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Should healthcare be free? Show more Show less

Access to healthcare is essential for our quality of life and longevity. However, healthcare doesn't come cheap. Should individuals be forced to pay their own healthcare costs? Is healthcare a marketable commodity or an inalienable human right?

No, healthcare shouldn't be free Show more Show less

The individual should be financially responsible for the services they use. This encourages them to make better health decisions, increases the quality of the health system, and leave the government with more money to spend on other things that matter.
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Free healthcare means worse quality

It is impossible to have high-quality healthcare without paying high healthcare costs. Free healthcare will inevitably mean a sacrifice in quality.
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Context

A publicly-funded health system generates less money than a private health system that can make substantial profits from patients. The government is therefore forced to take a utilitarian approach and ration treatments based on a cost-benefit analysis.

The Argument

It is not possible to have a highly efficient, high-quality health system that is free at the point of use. Publicly funded systems cannot generate the funding required to offer the best healthcare solutions available. Countries with healthcare systems that are free to the public end up rationing medical services. The most expensive treatments are often unavailable to the public if the government determines that the costs of the treatment do not outweigh the potential benefits. The only way to maintain a health system of the highest quality is to have the patient pay at least some of their healthcare costs.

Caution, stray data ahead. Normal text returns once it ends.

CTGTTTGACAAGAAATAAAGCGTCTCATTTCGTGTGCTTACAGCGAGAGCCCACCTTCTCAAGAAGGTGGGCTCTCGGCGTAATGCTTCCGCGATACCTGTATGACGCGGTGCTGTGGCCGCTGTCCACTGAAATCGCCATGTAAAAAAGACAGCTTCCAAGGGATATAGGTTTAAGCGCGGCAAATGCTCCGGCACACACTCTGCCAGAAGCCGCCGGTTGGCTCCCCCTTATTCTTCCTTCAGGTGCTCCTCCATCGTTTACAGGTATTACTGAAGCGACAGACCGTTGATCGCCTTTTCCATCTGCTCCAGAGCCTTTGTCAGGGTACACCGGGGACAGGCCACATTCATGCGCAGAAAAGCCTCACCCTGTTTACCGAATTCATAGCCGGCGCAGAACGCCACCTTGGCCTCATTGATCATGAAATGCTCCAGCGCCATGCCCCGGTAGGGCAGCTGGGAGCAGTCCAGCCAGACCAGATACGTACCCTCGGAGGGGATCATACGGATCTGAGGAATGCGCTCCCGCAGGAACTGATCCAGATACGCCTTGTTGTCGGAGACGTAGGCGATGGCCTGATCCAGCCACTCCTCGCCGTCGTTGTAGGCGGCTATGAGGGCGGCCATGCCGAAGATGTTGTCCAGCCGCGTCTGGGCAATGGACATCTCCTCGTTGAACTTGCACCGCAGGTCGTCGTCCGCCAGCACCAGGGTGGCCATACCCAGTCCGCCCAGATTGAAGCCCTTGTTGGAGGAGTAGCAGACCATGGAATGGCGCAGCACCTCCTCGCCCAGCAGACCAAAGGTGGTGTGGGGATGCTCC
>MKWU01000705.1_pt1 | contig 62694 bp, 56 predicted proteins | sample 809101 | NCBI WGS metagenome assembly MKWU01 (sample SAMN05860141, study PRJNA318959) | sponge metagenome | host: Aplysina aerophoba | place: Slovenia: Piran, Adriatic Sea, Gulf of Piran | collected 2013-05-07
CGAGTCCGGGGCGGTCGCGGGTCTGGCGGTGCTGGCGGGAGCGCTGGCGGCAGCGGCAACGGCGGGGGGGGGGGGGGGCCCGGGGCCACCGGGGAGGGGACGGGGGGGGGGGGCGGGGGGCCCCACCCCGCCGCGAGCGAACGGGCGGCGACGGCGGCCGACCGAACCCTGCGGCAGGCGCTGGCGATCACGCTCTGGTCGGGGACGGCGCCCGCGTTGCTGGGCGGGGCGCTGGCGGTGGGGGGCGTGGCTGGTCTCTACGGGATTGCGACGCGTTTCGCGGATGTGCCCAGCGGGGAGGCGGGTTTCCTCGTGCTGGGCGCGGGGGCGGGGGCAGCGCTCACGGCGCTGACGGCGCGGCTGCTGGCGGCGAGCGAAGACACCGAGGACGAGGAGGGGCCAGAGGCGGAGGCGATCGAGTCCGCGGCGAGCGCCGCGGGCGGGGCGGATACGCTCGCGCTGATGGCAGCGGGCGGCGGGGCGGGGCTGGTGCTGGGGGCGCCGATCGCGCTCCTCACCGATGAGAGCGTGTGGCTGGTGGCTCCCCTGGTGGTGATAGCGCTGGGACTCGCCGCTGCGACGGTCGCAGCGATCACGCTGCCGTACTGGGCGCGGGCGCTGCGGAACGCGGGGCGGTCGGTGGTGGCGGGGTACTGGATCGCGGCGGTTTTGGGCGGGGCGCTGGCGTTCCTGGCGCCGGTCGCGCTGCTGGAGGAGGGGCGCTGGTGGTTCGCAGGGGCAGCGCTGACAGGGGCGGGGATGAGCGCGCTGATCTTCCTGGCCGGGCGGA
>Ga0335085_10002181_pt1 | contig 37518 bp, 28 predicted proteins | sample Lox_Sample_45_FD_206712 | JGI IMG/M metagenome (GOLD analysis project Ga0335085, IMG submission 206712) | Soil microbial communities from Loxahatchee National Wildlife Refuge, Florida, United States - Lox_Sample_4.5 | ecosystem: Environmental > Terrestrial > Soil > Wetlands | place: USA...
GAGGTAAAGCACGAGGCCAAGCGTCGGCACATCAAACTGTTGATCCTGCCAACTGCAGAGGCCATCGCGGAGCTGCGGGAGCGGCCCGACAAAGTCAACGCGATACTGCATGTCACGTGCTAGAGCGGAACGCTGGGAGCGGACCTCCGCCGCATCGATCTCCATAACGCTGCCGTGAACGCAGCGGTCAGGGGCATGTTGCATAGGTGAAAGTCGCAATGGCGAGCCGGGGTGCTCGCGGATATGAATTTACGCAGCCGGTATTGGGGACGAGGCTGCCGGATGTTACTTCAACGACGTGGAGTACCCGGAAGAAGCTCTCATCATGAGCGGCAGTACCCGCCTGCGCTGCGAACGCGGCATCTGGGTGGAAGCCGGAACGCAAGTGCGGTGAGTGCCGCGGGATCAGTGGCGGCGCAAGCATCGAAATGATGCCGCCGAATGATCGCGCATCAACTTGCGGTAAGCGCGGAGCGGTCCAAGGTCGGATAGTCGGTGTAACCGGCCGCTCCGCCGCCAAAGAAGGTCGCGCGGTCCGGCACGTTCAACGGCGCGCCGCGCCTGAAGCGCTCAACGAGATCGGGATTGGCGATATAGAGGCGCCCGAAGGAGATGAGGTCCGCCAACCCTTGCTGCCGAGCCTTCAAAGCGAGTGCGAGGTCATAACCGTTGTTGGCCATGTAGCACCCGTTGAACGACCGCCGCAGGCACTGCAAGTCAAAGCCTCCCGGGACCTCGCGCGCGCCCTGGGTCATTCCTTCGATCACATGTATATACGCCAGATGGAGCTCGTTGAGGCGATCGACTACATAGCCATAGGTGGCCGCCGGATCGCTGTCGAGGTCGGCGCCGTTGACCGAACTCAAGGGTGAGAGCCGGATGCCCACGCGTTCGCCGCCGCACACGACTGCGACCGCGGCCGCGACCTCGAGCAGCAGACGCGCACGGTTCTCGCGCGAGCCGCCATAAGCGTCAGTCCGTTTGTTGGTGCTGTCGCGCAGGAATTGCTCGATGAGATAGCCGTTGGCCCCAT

Counter arguments

There is no guarantee that a health system that requires individuals to pay for their treatment leads to better and more efficient services. Healthcare companies are not required to reinvest their profits in their product. They can, and do, funnel that money to owners and shareholders without using it to improve their product. In a private system, there are also still barriers to the best treatment options. The only difference is these barriers are financial. Under both systems, a poor person without insurance cannot access the best treatment options available. Having more care doesn't mean better care. Private companies have an incentive to have more patients and charge to dispense more drugs, more surgeries, more expensive tests. But doesn't mean the system has better outcomes for it; it simply makes more money for hospitals, surgeons and caretakers.

Framing

Premises

[P1] A free health system does not generate the same revenues as a for-profit system. [P2] Therefore, it does not have the same sum of money to reinvest in refining and improving the product. [P3] Therefore, a for-profit health system will always be of superior quality to a free health system.

Rejecting the premises

[Rejecting P1] A free health system will be accessible to all members of the population, thus increasing the overall productivity, generating revenues outside the health system that benefit the whole society. [Rejecting P2] There is no guarantee that a medical company will put any of the revenues into refining the product. [Rejecting P3] It is possible to finance healthcare from other sources of revenue; centralized healthcare doesn't need to be a closed system.

Proponents

Further Reading

References

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    This page was last edited on Wednesday, 11 Mar 2020 at 13:20 UTC